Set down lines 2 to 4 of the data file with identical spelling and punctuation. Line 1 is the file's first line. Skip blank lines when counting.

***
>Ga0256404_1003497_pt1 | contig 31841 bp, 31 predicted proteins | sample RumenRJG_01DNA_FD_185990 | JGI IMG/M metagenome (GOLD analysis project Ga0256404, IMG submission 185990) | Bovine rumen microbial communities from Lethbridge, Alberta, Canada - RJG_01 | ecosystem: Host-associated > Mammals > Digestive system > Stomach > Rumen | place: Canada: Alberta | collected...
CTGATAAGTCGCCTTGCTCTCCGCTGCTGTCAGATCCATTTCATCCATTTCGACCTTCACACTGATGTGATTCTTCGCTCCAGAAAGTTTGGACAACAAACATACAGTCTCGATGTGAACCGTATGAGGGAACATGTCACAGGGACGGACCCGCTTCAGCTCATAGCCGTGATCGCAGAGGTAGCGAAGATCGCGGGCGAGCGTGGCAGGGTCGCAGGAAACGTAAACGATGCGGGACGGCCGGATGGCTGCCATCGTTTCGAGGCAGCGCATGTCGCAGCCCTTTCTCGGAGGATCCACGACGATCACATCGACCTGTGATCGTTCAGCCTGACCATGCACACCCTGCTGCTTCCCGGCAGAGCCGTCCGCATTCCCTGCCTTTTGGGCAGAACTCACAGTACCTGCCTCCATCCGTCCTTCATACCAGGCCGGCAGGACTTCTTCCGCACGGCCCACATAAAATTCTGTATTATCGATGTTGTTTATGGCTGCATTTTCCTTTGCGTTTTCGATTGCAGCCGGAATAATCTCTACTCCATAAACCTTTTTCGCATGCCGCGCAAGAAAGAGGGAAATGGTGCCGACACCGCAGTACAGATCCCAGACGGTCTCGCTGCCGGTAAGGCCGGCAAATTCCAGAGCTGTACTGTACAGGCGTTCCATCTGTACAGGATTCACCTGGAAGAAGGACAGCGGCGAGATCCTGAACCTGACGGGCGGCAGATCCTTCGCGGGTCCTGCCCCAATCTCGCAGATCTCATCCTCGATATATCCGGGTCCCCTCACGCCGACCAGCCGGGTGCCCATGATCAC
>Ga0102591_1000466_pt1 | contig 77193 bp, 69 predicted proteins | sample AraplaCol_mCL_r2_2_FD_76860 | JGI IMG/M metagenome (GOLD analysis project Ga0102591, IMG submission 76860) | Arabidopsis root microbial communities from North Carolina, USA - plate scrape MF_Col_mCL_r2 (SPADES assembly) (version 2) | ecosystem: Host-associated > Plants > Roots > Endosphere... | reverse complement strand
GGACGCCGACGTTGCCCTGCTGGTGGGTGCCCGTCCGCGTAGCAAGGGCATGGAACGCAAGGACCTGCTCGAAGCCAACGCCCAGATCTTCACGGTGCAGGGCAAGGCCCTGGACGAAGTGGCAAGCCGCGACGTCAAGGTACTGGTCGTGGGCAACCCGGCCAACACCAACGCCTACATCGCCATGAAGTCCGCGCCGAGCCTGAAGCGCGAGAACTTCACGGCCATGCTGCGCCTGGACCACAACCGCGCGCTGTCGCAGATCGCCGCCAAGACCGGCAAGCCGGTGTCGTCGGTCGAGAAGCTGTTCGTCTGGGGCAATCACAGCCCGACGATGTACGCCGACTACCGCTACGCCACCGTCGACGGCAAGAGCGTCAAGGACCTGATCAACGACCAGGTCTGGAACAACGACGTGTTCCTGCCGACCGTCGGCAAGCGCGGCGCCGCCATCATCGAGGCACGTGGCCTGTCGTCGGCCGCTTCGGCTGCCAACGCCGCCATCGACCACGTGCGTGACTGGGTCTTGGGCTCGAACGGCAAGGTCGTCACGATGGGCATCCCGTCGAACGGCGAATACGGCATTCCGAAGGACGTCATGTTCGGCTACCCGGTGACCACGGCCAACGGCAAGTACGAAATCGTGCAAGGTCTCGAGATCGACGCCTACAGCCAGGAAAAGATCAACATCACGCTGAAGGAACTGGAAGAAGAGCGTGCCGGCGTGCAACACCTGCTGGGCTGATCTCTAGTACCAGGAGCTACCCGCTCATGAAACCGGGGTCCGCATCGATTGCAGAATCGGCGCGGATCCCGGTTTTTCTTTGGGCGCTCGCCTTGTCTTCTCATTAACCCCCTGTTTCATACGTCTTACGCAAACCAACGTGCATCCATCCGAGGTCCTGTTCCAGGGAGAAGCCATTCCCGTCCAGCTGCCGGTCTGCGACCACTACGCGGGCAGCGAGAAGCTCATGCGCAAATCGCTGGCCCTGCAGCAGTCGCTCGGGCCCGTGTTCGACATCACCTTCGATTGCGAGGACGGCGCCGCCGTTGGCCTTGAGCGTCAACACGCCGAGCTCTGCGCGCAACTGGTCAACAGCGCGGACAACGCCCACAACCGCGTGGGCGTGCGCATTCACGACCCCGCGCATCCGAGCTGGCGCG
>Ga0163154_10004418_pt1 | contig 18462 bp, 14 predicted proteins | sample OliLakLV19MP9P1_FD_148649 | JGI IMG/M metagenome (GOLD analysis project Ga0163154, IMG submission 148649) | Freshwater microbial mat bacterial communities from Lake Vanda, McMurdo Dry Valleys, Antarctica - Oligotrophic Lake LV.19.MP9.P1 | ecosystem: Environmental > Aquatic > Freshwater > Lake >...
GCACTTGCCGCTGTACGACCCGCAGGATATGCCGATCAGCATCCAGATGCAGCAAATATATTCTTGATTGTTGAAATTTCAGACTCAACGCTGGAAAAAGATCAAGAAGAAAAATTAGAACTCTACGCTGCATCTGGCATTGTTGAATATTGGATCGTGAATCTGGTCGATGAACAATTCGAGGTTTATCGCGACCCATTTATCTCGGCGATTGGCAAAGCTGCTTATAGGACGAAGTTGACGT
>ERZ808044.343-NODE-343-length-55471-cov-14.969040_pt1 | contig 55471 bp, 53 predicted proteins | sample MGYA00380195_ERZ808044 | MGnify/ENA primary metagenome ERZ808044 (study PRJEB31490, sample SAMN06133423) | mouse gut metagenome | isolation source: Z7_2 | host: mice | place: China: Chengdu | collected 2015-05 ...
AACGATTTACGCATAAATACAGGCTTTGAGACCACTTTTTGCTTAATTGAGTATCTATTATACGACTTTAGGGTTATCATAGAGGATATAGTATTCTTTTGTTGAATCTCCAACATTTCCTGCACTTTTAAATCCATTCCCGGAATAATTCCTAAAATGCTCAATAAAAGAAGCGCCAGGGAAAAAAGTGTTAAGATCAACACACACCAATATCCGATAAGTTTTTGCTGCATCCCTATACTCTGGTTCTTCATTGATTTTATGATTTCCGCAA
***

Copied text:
CTGATAAGTCGCCTTGCTCTCCGCTGCTGTCAGATCCATTTCATCCATTTCGACCTTCACACTGATGTGATTCTTCGCTCCAGAAAGTTTGGACAACAAACATACAGTCTCGATGTGAACCGTATGAGGGAACATGTCACAGGGACGGACCCGCTTCAGCTCATAGCCGTGATCGCAGAGGTAGCGAAGATCGCGGGCGAGCGTGGCAGGGTCGCAGGAAACGTAAACGATGCGGGACGGCCGGATGGCTGCCATCGTTTCGAGGCAGCGCATGTCGCAGCCCTTTCTCGGAGGATCCACGACGATCACATCGACCTGTGATCGTTCAGCCTGACCATGCACACCCTGCTGCTTCCCGGCAGAGCCGTCCGCATTCCCTGCCTTTTGGGCAGAACTCACAGTACCTGCCTCCATCCGTCCTTCATACCAGGCCGGCAGGACTTCTTCCGCACGGCCCACATAAAATTCTGTATTATCGATGTTGTTTATGGCTGCATTTTCCTTTGCGTTTTCGATTGCAGCCGGAATAATCTCTACTCCATAAACCTTTTTCGCATGCCGCGCAAGAAAGAGGGAAATGGTGCCGACACCGCAGTACAGATCCCAGACGGTCTCGCTGCCGGTAAGGCCGGCAAATTCCAGAGCTGTACTGTACAGGCGTTCCATCTGTACAGGATTCACCTGGAAGAAGGACAGCGGCGAGATCCTGAACCTGACGGGCGGCAGATCCTTCGCGGGTCCTGCCCCAATCTCGCAGATCTCATCCTCGATATATCCGGGTCCCCTCACGCCGACCAGCCGGGTGCCCATGATCAC
>Ga0102591_1000466_pt1 | contig 77193 bp, 69 predicted proteins | sample AraplaCol_mCL_r2_2_FD_76860 | JGI IMG/M metagenome (GOLD analysis project Ga0102591, IMG submission 76860) | Arabidopsis root microbial communities from North Carolina, USA - plate scrape MF_Col_mCL_r2 (SPADES assembly) (version 2) | ecosystem: Host-associated > Plants > Roots > Endosphere... | reverse complement strand
GGACGCCGACGTTGCCCTGCTGGTGGGTGCCCGTCCGCGTAGCAAGGGCATGGAACGCAAGGACCTGCTCGAAGCCAACGCCCAGATCTTCACGGTGCAGGGCAAGGCCCTGGACGAAGTGGCAAGCCGCGACGTCAAGGTACTGGTCGTGGGCAACCCGGCCAACACCAACGCCTACATCGCCATGAAGTCCGCGCCGAGCCTGAAGCGCGAGAACTTCACGGCCATGCTGCGCCTGGACCACAACCGCGCGCTGTCGCAGATCGCCGCCAAGACCGGCAAGCCGGTGTCGTCGGTCGAGAAGCTGTTCGTCTGGGGCAATCACAGCCCGACGATGTACGCCGACTACCGCTACGCCACCGTCGACGGCAAGAGCGTCAAGGACCTGATCAACGACCAGGTCTGGAACAACGACGTGTTCCTGCCGACCGTCGGCAAGCGCGGCGCCGCCATCATCGAGGCACGTGGCCTGTCGTCGGCCGCTTCGGCTGCCAACGCCGCCATCGACCACGTGCGTGACTGGGTCTTGGGCTCGAACGGCAAGGTCGTCACGATGGGCATCCCGTCGAACGGCGAATACGGCATTCCGAAGGACGTCATGTTCGGCTACCCGGTGACCACGGCCAACGGCAAGTACGAAATCGTGCAAGGTCTCGAGATCGACGCCTACAGCCAGGAAAAGATCAACATCACGCTGAAGGAACTGGAAGAAGAGCGTGCCGGCGTGCAACACCTGCTGGGCTGATCTCTAGTACCAGGAGCTACCCGCTCATGAAACCGGGGTCCGCATCGATTGCAGAATCGGCGCGGATCCCGGTTTTTCTTTGGGCGCTCGCCTTGTCTTCTCATTAACCCCCTGTTTCATACGTCTTACGCAAACCAACGTGCATCCATCCGAGGTCCTGTTCCAGGGAGAAGCCATTCCCGTCCAGCTGCCGGTCTGCGACCACTACGCGGGCAGCGAGAAGCTCATGCGCAAATCGCTGGCCCTGCAGCAGTCGCTCGGGCCCGTGTTCGACATCACCTTCGATTGCGAGGACGGCGCCGCCGTTGGCCTTGAGCGTCAACACGCCGAGCTCTGCGCGCAACTGGTCAACAGCGCGGACAACGCCCACAACCGCGTGGGCGTGCGCATTCACGACCCCGCGCATCCGAGCTGGCGCG